Tips for Powering Unreliable Construction Sites

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Tips for powering construction sites

New construction sites don’t always have access to stable and reliable power, particularly in regions with challenging infrastructure.

A lack of electricity can throw a wrench into even the best plans. How can you keep an unreliable construction site powered?

Invest in Generators and Maintain Them

For most people, the first thing that comes to mind is a portable generator. These power-generating devices come in a variety of sizes and shapes, with different possible outputs and varying fuel sources.

In most circumstances, generators come in three styles: portable, inverter, and standby. Portable generators are perfect for powering lights and tools. Inverter generators can convert AC to DC power and back again, which is important in any situation where AC power is necessary. Standby generators are designed to kick in if the power grid fails, but those are more useful for existing homes and buildings rather than construction sites where power infrastructure hasn’t been built yet.

Having the generators is only one piece of the puzzle. You also need to ensure these generators are regularly and thoroughly maintained. Each generator should be inspected before use, and again when it’s offline for refueling. Unmaintained generators will continue to function for a while, but will eventually fail. When it does, your entire operation could be in the dark until you can bring in a mechanic or get the problem fixed.

Downtime, especially in situations like these, can be extremely costly. Regular preventive maintenance can keep small problems from cropping up and throwing a wrench in your plans.

Look Into Alternative Energy Options

Gasoline, diesel, and propane-powered generators are one option, but as the industry as a whole starts to push toward more sustainable options, they are no longer the only way to power an unreliable construction site. Alternative energy options, such as solar and wind power generation, or even hydrogen fuel cell-powered generators, can meet the power demands of most construction sites.

With these alternative energy sources, it is primarily a matter of figuring out what will work best for a given site and adapting it accordingly. Solar power might not be the best choice for some construction sites that don’t get a lot of usable solar hours during the year.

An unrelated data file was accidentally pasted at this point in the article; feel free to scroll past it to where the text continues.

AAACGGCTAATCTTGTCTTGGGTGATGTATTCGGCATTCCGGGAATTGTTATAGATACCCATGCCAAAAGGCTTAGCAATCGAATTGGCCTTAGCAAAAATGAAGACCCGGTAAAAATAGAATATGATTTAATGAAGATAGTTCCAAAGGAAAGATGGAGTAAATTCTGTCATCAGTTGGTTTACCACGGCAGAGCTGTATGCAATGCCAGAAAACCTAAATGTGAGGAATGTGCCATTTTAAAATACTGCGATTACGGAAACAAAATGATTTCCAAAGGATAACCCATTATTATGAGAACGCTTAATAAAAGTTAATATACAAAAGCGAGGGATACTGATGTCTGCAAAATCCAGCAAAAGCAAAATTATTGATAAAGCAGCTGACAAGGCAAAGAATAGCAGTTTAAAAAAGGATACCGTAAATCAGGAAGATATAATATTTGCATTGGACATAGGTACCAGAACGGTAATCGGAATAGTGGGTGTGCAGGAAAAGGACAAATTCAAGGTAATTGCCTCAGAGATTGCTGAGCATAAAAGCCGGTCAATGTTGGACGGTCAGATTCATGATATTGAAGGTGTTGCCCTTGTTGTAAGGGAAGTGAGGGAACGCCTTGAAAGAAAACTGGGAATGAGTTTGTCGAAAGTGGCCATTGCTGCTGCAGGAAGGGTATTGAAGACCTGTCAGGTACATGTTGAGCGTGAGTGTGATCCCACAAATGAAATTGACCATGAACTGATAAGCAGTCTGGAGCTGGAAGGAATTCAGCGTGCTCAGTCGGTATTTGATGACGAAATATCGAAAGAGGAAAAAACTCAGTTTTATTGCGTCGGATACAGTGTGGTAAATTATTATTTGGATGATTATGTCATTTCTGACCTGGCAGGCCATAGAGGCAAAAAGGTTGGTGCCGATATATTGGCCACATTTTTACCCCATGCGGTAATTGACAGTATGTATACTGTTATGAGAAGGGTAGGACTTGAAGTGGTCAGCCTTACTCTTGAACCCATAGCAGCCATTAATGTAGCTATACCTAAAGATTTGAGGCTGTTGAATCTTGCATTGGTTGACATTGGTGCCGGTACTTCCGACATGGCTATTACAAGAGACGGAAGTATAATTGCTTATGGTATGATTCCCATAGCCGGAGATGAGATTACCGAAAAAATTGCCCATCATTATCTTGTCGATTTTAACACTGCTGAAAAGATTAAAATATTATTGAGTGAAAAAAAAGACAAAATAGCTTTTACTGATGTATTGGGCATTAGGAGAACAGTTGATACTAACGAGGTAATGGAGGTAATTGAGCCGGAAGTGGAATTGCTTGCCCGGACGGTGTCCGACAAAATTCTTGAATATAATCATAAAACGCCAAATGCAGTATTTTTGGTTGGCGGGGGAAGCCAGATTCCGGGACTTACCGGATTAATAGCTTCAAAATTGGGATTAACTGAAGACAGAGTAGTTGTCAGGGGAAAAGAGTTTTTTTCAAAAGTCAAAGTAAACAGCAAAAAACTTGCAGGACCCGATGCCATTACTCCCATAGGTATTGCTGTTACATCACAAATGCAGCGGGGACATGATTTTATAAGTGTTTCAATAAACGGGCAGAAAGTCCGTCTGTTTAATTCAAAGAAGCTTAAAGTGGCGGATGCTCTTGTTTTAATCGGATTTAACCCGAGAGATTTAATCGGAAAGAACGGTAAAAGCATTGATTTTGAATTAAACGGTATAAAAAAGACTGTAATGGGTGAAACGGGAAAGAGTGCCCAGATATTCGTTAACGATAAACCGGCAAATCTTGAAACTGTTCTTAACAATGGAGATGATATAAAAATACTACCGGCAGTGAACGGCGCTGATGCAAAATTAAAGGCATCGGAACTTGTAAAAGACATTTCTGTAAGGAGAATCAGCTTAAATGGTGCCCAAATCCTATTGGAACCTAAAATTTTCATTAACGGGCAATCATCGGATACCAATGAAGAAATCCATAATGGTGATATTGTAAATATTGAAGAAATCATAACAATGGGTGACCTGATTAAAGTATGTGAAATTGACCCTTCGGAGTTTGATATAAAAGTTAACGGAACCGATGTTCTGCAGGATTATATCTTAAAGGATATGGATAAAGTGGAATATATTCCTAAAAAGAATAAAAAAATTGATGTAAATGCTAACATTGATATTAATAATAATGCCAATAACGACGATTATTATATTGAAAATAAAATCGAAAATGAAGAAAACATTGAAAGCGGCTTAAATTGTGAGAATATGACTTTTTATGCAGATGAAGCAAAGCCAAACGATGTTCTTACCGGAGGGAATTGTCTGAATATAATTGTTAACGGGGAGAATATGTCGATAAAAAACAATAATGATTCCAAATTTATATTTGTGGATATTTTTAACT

Hydrogen fuel cell generators are a relatively new technology, but they are beginning to emerge as a green, sustainable, and easy-to-access alternative power source for construction sites and any other areas that need supplemental electricity but might be outside the regular power grid.

Train for Operational Efficiency

Did you ever have a parent yell at you for leaving the lights on when you left a room while you were growing up? While it might not be efficient to chide a construction crew for using too much power, training for operational efficiency and power conservation can make it easier to run an unreliable construction site on generators and other alternative power sources.

This doesn’t have to be something that takes time away from regular operations. If working on sites with an unreliable or nonexistent grid power is a common occurrence, including operational training for energy efficiency, as part of your onboarding training could help make the system a lot more efficient.

Everyone who works on one of these unreliable construction sites should understand the power demands of each of their tools and lights, as well as the potential power supplied by the generators or alternate power sources.

The math isn’t complicated. As long as the first number is less than the second number, the generator will continue to function. If the first number exceeds the second one, the generator will likely trip a breaker and shut off.

Keeping the Lights On

Keeping the lights on in an unreliable construction site isn’t always easy, but it is a necessary part of the construction process until the structure can be connected to the rest of the local power grid.

It doesn’t have to be complicated, but it does require a bit of preparation as well as the cooperation of everyone on the team to make sure the tools and lights necessary to complete the job don’t overtax the power system.

Author:

Evelyn Long is the editor-in-chief of Renovated, a real estate and construction resource for industry professionals.

 

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